Members of Congress want to hear from Sam Bankman-Fried and other crypto executives about FTX’s sudden and complete collapse, including the impact it’s had on customers and the entire digital asset ecosystem.
Bipartisan leadership of the House and Senate financial regulatory committees said they’re looking to hold hearings on the matter. And they want SBF and others to testify over allegations of fraud and massive malfeasance.
The next steps beyond investigating what happened remain unclear. But members of both parties, with wide-ranging perspectives on digital assets, want to know how a high-flying crypto exchange could be “FINE!” one day and bankrupt the next.
Though it’s early in the process, the hefty donations Bankman-Fried and other FTX executives spread around to politicians do not appear to have insulated them from congressional scrutiny.
“We’ll have a hearing and we’ll find out as much as we can about what’s been going on,” said House Financial Services Committee Chair Maxine Waters, D-Calif. A December hearing on the matter announced by the committee this morning will also look at the role public comments made by Binance CEO Changpeng "CZ" Zhao, a senior member of the panel confirmed to The Block.
Rep. Patrick McHenry, R-N.C., who is expected to lead the committee in the next Congress now that Republicans have taken a majority in the House of Representatives, said that FTX’s implosion, the market fallout, and whether the Securities and Exchange Commission could have prevented any of it, would all be lines of inquiry.
“This is serious. I think that this is a major event,” McHenry said. “We’re certainly going to prioritize this next Congress.”
Bankman-Fried did not respond to a request for comment on if he would accept an invitation to testify. Zhao tweeted this afternoon that Binance would not send a representative to the hearing.
Binance did respond to a similar inquiry made earlier this week from the UK Parliament, prompting a two-page response. The company explained Zhao’s tweets about FTX as providing, “clarity in relation to the above speculation and in the interests of being fully transparent with the community, Binance’s CEO publicly announced the following day Binance’s decision to liquidate the remaining FTT on its books.”
SBF to D.C., one more time?
It’s unclear if the government relations team that shuttled Bankman-Fried between his frequent Washington, D.C. meetings remains at FTX’s U.S. arm. Both members of the team have not responded to several inquiries and appear to have scrubbed their employment history with the company from their LinkedIn profiles. Outside firms hired by FTX to lobby on its behalf have also reportedly quit after the exchange's failure.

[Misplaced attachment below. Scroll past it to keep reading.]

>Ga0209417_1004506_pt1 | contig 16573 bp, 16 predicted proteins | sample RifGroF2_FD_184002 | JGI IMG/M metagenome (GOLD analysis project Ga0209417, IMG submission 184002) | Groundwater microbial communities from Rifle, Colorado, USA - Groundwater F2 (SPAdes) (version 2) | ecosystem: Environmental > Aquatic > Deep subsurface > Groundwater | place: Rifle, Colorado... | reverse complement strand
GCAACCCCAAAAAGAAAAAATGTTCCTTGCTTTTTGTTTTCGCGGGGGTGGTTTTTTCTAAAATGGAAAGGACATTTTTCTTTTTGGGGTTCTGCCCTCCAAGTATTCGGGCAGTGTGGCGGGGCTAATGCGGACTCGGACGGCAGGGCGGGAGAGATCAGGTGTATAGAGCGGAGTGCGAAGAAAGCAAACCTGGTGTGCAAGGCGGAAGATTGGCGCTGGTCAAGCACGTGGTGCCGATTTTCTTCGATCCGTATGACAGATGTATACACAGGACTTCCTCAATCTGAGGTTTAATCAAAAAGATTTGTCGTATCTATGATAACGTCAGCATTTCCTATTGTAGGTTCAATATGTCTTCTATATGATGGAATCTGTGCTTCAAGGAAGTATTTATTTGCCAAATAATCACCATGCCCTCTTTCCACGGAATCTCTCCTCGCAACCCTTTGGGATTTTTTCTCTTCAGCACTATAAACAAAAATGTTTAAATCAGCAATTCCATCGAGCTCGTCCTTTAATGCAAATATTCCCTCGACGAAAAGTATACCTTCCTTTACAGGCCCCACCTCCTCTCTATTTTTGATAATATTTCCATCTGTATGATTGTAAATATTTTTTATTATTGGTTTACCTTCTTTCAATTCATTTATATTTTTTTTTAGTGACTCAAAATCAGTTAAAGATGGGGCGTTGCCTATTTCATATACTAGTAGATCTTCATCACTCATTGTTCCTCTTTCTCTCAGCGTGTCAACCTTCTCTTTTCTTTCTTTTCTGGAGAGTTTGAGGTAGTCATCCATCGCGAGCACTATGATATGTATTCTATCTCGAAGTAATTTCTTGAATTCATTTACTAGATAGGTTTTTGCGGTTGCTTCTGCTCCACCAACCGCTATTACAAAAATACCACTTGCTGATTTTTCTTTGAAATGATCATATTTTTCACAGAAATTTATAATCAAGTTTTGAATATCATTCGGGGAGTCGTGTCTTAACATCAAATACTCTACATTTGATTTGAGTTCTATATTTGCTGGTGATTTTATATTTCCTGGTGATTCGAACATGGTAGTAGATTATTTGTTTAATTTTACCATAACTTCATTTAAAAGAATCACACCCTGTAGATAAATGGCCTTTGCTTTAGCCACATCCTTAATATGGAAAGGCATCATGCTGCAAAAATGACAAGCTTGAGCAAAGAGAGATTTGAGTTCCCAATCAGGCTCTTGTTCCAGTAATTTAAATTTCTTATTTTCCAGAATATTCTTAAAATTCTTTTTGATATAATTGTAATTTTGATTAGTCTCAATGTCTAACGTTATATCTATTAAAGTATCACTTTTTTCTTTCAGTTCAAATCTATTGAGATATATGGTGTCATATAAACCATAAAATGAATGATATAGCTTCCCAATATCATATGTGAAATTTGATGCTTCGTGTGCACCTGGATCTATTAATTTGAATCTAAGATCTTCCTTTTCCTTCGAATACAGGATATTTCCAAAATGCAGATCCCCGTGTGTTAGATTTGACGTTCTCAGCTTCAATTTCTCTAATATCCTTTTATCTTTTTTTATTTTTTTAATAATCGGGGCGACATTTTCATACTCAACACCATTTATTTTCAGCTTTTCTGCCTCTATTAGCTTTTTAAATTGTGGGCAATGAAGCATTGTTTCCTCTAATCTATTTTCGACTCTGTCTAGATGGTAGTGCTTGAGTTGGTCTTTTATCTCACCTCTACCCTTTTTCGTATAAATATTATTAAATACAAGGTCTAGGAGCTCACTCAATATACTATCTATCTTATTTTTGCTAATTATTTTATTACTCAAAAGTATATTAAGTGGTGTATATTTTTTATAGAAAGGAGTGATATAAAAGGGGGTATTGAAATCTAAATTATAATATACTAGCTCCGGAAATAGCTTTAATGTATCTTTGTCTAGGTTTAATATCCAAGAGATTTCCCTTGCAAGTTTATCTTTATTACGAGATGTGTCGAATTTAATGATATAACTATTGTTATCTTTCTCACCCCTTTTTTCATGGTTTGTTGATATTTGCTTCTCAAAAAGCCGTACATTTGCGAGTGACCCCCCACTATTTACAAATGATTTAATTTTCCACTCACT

Bankman-Fried is also no longer the CEO of his company, and the U.S. Justice Department and regulators also are reportedly investigating the situation. He appears to have done a 180-degree turn on his previous Washington-friendly approach, reportedly telling a reporter by Twitter direct message that his entire lobbying push for more regulatory framework was “PR”.
All of that could make it hard for Congress to obtain the testimony of the disgraced former crypto mogul.
“I assume that Sam Bankman-Fried is on a private submarine headed to Dubai, so I think that it’s going to be hard to get him unless Maxine has some depth charges,” said Rep. Brad Sherman, D-Calif., Congress’ biggest cryptocurrency skeptic. “I think he’s fleeing from justice much less from committee testimony.”
Senate Banking Committee Chair Sherrod Brown, D-Ohio, told The Block that he wants to do “something” but is still formulating what that could look like.
“I don’t know if it’s going to bring in FTX per se, it may be the SEC, we’re gonna definitely do something,” Brown said, he said.
Two Republicans on Brown’s committee supported holding a hearing on the matter.
The current top Republican on the Banking Committee, Pennsylvania Sen. Pat Toomey thought a hearing would be, “a good idea,” while Louisiana Sen. John Kennedy became visibly upset while discussing FTX, saying he was “appalled.”
“We need to spend a lot of time on this and unravel the whole thing, and somebody needs to go to jail,” Kennedy said.
With additional reporting by Stephanie Murray and Kollen Post.
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